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0

following Tito Piezas III comment I'll provide some concrete examples. First, let's take the second convergent of the cfrac $$G(q,k)\approx\cfrac{1}{1-q+\cfrac{1}{1-{q^3}^k}}$$ and expand it into a power series as $k\to\infty$ $$G(q,k)\approx \frac{1}{2}+\frac{1}{2^2}q+\frac{1}{2^3}q^2+\dots$$ Which converges to $\frac{2}{3}$ for $q=\frac{1}{2}$ as shown ...


2

Take $k=1$ and $q=1/2.$ Then the first few convergents are (starting with the trivial zeroth which here is $0$) $$C(0)=0,\\ C(1)=2,\\ C(2)=14/23=0.60869..,\\ C(3)=946/969=0.97626..,\\ C(5)=177486/217271=0.81688.$$ Since the terms $b(k)=1-(1/2)^{2k-1}$ go so rapidly to $1$ it would seem odd (to me) if the convergents were not alternately below/above the ...


1

The difference is that Alpha is giving you a negative continued fraction-note that it is $- [1; 1, 8, 1, 3, 2, 2, 9, \dots]$ Your answer key is giving you a positive continued fraction that is added to $-2$. If you add $3106$ to the numerator to make the value positive, Alpha gives $[0; 9, 1, 3, \overline{2, 2, 9, 1, 1, 2, 1, 4, 13, 9, 1, 9, 1, 118, 1, 9, ...


5

The answer is yes. Given the nome $q = \exp(i\pi\tau)$, elliptic lambda function $\lambda(\tau)$, Dedekind eta function $\eta(\tau)$, Jacobi theta functions $\vartheta_n(0,q)$, and Ramanujan's octic cfrac, the following relations are known, $$\begin{aligned} u(\tau) & = \big(\lambda(\tau)\big)^{1/8} = \frac{\sqrt{2}\, \eta(\tfrac{\tau}{2})\, ...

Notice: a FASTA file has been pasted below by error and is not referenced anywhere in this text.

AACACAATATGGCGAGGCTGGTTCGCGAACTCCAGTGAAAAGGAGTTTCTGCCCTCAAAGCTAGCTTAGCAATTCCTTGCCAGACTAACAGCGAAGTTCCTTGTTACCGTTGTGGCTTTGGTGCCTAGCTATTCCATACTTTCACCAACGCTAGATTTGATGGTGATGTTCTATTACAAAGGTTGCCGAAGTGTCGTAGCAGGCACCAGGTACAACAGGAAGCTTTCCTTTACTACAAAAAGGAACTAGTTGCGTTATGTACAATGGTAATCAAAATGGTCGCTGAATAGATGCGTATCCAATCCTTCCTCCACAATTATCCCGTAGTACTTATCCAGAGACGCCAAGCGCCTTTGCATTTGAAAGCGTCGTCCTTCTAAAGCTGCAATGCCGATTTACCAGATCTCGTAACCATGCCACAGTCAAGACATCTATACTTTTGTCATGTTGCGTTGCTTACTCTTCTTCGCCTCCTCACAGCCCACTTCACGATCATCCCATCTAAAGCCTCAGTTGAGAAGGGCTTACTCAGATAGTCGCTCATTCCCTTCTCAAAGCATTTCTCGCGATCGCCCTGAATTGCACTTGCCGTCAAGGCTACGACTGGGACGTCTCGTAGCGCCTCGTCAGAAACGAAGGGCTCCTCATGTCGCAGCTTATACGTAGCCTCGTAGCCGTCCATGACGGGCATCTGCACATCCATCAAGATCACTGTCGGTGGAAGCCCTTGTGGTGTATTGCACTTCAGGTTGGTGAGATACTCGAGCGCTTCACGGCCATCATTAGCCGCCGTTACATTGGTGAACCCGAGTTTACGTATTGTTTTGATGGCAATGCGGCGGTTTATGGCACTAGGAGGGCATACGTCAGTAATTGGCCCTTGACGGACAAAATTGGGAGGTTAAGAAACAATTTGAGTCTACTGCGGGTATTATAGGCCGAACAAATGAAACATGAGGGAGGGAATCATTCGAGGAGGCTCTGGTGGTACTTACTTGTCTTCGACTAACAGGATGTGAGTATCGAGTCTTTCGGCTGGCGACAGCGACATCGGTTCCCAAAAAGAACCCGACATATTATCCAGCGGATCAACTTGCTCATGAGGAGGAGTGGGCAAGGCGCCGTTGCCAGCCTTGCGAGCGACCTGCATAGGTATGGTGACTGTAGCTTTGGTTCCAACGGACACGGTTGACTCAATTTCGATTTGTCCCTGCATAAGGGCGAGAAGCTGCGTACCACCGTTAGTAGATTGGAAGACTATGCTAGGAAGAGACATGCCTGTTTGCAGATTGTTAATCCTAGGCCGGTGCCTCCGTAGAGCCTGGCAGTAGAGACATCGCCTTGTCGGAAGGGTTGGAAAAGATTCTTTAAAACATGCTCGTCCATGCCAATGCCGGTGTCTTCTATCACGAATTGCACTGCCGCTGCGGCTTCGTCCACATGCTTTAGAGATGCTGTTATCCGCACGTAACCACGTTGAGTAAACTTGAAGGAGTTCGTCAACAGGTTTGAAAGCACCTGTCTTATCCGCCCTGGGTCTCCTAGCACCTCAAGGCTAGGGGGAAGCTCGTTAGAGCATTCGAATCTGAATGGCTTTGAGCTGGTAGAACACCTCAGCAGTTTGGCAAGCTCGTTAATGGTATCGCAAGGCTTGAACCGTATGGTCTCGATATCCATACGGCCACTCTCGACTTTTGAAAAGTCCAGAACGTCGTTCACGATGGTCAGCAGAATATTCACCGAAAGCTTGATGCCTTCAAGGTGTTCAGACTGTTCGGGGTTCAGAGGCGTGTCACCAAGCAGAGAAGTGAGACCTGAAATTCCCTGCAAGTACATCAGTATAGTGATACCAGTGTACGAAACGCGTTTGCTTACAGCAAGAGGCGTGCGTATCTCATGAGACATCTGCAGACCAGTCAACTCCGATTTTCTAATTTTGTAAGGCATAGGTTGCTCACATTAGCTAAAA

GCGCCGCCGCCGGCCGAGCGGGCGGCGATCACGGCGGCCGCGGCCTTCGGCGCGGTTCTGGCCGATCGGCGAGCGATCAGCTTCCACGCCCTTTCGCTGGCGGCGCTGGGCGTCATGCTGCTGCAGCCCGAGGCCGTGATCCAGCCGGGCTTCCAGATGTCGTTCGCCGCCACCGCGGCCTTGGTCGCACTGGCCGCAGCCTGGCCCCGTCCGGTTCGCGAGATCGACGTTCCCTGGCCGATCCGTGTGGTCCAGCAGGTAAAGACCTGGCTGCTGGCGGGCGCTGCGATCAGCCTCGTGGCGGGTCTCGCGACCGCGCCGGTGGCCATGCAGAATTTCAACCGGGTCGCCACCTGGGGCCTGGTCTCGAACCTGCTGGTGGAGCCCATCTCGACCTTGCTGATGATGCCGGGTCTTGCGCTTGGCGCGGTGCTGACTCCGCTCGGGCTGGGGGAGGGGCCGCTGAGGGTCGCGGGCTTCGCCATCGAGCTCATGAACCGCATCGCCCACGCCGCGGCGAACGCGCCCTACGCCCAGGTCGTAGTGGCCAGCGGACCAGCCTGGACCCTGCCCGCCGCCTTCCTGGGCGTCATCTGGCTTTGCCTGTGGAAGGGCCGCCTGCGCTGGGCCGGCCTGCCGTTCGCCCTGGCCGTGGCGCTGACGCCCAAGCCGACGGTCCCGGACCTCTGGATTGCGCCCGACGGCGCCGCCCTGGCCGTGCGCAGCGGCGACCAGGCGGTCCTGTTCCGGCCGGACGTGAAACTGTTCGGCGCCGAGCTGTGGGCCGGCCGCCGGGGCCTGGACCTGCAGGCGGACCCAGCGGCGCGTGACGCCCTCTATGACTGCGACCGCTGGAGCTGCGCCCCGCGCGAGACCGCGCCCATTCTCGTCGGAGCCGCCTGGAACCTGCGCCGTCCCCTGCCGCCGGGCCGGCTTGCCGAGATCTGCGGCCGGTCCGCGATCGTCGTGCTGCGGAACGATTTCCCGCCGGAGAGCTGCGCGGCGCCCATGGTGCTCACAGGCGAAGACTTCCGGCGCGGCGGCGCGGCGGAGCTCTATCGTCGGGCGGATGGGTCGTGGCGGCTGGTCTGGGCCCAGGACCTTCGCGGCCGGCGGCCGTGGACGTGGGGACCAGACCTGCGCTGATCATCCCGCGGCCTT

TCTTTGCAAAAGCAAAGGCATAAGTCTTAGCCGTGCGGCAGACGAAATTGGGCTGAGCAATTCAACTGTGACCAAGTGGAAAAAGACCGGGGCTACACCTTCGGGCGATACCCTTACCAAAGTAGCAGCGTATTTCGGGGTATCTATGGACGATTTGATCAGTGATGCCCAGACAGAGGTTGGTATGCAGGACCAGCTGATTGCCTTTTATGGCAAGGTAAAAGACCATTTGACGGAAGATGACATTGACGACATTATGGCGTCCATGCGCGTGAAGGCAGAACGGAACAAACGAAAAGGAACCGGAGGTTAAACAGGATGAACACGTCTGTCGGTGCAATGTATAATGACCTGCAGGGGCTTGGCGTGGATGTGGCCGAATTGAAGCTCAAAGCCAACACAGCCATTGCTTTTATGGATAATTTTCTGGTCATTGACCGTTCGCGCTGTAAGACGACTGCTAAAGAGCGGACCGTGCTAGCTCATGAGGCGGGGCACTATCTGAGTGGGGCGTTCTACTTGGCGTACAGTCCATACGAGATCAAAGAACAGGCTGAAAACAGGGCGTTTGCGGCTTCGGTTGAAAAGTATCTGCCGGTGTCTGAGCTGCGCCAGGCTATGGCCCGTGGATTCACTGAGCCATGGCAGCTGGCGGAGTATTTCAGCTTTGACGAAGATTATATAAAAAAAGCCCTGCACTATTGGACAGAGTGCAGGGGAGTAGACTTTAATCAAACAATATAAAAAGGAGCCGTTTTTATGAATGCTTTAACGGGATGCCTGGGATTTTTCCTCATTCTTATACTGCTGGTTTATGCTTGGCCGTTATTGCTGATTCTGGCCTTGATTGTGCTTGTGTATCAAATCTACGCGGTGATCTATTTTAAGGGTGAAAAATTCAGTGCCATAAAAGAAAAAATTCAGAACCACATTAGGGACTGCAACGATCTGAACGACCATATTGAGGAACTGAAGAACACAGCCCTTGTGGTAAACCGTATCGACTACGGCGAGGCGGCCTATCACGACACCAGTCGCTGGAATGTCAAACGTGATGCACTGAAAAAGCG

2

So with formal manipulation: $$\psi(1/q)= \frac{-q^{-1}}{1-q^{-1}+ \frac{q^{-1}(1-q^{-1})^2}{1-q^{-3}+\ldots}}$$ Times top and bottom by $-q$ to give: $$\psi(1/q)= \frac{1}{1-q+ \frac{-qq^{-3}(1-q)^2}{1-q^{-3}+\frac{q^{-1}(1-q^{-2})^2}{1-q^{-5}+\ldots}}}$$ Then mutiply top and bottom of the next fraction by $-q^3$ to give: $$\psi(1/q)= \frac{1}{1-q+ ...


2

To clarify, what you found is a q-continued fraction for the Jacobi theta function $\vartheta_2(0,q)$. Using ccorn's formulation, $$\left(\frac{\vartheta_2(0,q)}{2\,q^{1/4}}\right)^2 =\Big(\sum_{n=0}^\infty q^{n(n+1)}\Big)^2 ...


1

Regarding R. Israel's remark, three of your continued fractions, while not exactly the same, are variants of a common form discussed here for $|q|<1$, $$\frac{1}{1-q} =\cfrac{1}{1+q-\cfrac{\color{brown}{2q(1+q^2)}}{1+q^3+\cfrac{q^2(1-q)(1-q^3)}{1+q^5-\cfrac{q^3(1+q^2)(1+q^4)}{1+q^7+\cfrac{q^4(1-q^3)(1-q^5)}{1+q^9-\ddots}}}}}\tag0$$ First, the one for ...


1